W. Eugene Smith, ‘Untitled (Girl drinking milk)’, Heritage Auctions
W. Eugene Smith, ‘Untitled (Girl drinking milk)’, Heritage Auctions
W. Eugene Smith, ‘Untitled (Girl drinking milk)’, Heritage Auctions
W. Eugene Smith, ‘Untitled (Girl drinking milk)’, Heritage Auctions

Condition Report: Dry mounted to board measuring 20 x 15-3/4 inches; a few scratches noticeable in raking light; two small indentations upper center.

Signature: Signed in pencil on mount recto; annotated in pencil with copyright limitations and 'Museum Print' by an unknown hand with the authentication stamp on mount verso.

Image rights: Courtesy of Heritage Auctions

About W. Eugene Smith

Called a fanatic of his craft and, often, "troublesome" by his editors, photographer and photojournalist W. Eugene Smith demanded such perfection of his images that he destroyed most of his early work. He began taking pictures at age 14, initially of airplanes, exploring an interest in aeronautical engineering. Smith went on to study photography at Notre Dame, followed by a job at Newsweek in 1937 (which he was fired from upon refusing to use a medium-format camera.) Smith liked the freedom of smaller cameras, which was particularly important in his combat photography during WWII, where he worked as diligent war correspondent—once hitchhiking 1200 miles to rush deliver film. Smith later helped define photojournalism through his work at Life magazine, and went on to join Magnum Magazine in 1955; he is remembered as a master both technically and in the darkroom.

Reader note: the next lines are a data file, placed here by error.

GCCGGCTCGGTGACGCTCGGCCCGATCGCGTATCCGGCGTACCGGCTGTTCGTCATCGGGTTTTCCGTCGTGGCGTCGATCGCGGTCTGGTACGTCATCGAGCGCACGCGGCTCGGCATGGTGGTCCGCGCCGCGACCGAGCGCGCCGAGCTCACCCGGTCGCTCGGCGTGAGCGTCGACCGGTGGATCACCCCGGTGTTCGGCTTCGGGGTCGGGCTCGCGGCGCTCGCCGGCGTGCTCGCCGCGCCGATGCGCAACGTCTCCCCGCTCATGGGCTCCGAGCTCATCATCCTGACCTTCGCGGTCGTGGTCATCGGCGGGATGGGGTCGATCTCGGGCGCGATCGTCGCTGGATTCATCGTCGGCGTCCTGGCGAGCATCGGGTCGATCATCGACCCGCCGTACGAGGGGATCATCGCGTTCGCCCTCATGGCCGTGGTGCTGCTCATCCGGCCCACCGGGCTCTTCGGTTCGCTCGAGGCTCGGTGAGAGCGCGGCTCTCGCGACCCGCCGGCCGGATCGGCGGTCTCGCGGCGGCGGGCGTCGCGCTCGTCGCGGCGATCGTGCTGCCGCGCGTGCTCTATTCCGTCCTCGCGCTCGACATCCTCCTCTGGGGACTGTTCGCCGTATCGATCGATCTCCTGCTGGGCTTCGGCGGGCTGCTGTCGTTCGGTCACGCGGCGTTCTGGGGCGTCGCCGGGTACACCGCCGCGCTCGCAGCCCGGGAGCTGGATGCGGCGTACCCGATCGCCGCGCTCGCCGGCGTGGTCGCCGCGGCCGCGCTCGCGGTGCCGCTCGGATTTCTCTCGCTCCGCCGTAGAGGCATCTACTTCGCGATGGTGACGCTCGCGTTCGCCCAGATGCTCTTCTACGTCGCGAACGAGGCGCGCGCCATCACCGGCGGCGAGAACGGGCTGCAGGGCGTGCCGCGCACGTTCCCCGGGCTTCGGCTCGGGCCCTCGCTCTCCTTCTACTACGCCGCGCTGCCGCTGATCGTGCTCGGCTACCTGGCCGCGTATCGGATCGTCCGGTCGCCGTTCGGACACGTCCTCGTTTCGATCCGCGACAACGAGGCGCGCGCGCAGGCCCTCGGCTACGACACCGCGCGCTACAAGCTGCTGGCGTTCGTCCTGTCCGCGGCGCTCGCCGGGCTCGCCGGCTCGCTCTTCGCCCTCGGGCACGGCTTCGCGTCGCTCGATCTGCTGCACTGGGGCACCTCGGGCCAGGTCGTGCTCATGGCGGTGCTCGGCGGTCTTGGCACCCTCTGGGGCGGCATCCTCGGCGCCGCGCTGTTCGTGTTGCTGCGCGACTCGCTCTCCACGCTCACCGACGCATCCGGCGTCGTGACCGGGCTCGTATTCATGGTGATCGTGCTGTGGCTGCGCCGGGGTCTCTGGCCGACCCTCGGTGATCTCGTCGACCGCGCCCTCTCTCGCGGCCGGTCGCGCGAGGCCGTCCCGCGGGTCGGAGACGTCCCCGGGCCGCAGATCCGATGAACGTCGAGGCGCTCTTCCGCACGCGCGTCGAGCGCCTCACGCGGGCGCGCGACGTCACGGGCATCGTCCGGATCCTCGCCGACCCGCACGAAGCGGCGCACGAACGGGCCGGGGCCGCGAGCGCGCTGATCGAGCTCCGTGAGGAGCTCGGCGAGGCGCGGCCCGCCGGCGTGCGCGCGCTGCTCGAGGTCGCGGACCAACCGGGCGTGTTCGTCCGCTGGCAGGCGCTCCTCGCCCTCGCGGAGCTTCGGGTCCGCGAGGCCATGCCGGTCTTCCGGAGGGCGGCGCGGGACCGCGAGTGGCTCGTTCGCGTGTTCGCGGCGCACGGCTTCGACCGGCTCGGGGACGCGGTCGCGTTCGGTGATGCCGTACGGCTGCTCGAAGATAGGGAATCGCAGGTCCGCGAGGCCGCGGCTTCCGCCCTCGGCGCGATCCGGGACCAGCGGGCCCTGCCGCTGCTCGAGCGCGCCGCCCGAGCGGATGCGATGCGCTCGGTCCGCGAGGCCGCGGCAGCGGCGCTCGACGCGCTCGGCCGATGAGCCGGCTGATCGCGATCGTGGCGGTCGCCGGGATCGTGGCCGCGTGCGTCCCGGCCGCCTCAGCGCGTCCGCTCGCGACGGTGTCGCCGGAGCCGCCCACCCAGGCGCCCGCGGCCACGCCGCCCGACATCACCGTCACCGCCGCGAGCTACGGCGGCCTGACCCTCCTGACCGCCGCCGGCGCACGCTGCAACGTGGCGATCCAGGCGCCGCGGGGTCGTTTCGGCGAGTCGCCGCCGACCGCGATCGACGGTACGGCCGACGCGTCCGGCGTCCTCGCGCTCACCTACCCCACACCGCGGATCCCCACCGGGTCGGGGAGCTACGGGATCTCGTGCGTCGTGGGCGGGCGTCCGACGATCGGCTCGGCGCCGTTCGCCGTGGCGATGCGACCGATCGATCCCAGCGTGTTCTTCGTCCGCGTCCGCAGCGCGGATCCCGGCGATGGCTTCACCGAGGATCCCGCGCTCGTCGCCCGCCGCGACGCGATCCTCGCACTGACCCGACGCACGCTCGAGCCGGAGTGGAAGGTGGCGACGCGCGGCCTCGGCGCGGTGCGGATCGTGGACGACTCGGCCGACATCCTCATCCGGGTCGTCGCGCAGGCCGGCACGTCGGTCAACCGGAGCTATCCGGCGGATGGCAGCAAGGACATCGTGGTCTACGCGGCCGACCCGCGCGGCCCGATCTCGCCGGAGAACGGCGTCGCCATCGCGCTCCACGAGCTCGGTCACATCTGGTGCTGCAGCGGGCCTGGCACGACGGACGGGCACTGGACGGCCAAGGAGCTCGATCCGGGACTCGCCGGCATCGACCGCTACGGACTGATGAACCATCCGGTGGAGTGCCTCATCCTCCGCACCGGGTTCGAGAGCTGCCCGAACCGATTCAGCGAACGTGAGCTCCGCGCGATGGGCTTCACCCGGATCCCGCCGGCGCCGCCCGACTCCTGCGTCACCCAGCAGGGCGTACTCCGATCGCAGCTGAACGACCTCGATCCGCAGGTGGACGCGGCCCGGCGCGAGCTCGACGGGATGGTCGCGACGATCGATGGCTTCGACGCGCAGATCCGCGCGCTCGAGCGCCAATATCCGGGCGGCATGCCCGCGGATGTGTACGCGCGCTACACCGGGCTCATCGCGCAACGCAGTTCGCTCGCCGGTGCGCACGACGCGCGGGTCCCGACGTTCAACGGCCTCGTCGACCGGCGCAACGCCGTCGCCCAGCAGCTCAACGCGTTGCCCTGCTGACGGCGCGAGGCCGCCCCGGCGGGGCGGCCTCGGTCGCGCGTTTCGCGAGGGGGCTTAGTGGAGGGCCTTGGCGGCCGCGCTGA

American, 1918-1976, Wichita, Kansas, based in Tucson, Arizona